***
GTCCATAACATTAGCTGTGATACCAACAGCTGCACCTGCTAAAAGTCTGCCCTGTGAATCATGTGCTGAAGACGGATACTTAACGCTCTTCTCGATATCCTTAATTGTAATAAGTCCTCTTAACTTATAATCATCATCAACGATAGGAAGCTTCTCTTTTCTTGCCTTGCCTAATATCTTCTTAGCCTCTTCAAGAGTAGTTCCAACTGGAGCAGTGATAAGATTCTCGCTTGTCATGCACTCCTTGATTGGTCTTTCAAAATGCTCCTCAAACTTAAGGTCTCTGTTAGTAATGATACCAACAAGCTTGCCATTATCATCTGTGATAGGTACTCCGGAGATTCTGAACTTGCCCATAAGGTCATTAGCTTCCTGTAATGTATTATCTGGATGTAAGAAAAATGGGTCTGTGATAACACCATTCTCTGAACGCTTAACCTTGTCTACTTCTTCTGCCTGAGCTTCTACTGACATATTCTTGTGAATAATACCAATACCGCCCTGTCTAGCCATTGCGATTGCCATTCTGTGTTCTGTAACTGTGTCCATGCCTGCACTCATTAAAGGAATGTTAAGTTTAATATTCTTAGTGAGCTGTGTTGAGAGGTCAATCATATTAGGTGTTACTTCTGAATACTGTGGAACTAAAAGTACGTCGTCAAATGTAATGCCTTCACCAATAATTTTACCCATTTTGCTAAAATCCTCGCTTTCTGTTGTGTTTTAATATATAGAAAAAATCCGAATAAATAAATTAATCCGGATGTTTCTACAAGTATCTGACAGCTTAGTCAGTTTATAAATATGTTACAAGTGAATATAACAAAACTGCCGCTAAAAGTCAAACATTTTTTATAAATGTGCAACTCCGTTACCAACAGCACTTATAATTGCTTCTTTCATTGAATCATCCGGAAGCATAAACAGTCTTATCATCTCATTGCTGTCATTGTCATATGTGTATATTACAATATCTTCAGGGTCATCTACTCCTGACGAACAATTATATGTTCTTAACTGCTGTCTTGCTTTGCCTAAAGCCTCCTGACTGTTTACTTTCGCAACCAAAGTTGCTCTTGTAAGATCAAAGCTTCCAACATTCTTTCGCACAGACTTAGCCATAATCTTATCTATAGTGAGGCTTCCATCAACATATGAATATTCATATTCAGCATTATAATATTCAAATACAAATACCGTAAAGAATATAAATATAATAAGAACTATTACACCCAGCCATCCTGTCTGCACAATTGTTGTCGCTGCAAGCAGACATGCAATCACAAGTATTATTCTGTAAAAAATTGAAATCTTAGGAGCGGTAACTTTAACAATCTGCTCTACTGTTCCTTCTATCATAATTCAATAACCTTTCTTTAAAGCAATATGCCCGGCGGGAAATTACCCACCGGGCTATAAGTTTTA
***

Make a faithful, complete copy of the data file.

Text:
GTCCATAACATTAGCTGTGATACCAACAGCTGCACCTGCTAAAAGTCTGCCCTGTGAATCATGTGCTGAAGACGGATACTTAACGCTCTTCTCGATATCCTTAATTGTAATAAGTCCTCTTAACTTATAATCATCATCAACGATAGGAAGCTTCTCTTTTCTTGCCTTGCCTAATATCTTCTTAGCCTCTTCAAGAGTAGTTCCAACTGGAGCAGTGATAAGATTCTCGCTTGTCATGCACTCCTTGATTGGTCTTTCAAAATGCTCCTCAAACTTAAGGTCTCTGTTAGTAATGATACCAACAAGCTTGCCATTATCATCTGTGATAGGTACTCCGGAGATTCTGAACTTGCCCATAAGGTCATTAGCTTCCTGTAATGTATTATCTGGATGTAAGAAAAATGGGTCTGTGATAACACCATTCTCTGAACGCTTAACCTTGTCTACTTCTTCTGCCTGAGCTTCTACTGACATATTCTTGTGAATAATACCAATACCGCCCTGTCTAGCCATTGCGATTGCCATTCTGTGTTCTGTAACTGTGTCCATGCCTGCACTCATTAAAGGAATGTTAAGTTTAATATTCTTAGTGAGCTGTGTTGAGAGGTCAATCATATTAGGTGTTACTTCTGAATACTGTGGAACTAAAAGTACGTCGTCAAATGTAATGCCTTCACCAATAATTTTACCCATTTTGCTAAAATCCTCGCTTTCTGTTGTGTTTTAATATATAGAAAAAATCCGAATAAATAAATTAATCCGGATGTTTCTACAAGTATCTGACAGCTTAGTCAGTTTATAAATATGTTACAAGTGAATATAACAAAACTGCCGCTAAAAGTCAAACATTTTTTATAAATGTGCAACTCCGTTACCAACAGCACTTATAATTGCTTCTTTCATTGAATCATCCGGAAGCATAAACAGTCTTATCATCTCATTGCTGTCATTGTCATATGTGTATATTACAATATCTTCAGGGTCATCTACTCCTGACGAACAATTATATGTTCTTAACTGCTGTCTTGCTTTGCCTAAAGCCTCCTGACTGTTTACTTTCGCAACCAAAGTTGCTCTTGTAAGATCAAAGCTTCCAACATTCTTTCGCACAGACTTAGCCATAATCTTATCTATAGTGAGGCTTCCATCAACATATGAATATTCATATTCAGCATTATAATATTCAAATACAAATACCGTAAAGAATATAAATATAATAAGAACTATTACACCCAGCCATCCTGTCTGCACAATTGTTGTCGCTGCAAGCAGACATGCAATCACAAGTATTATTCTGTAAAAAATTGAAATCTTAGGAGCGGTAACTTTAACAATCTGCTCTACTGTTCCTTCTATCATAATTCAATAACCTTTCTTTAAAGCAATATGCCCGGCGGGAAATTACCCACCGGGCTATAAGTTTTA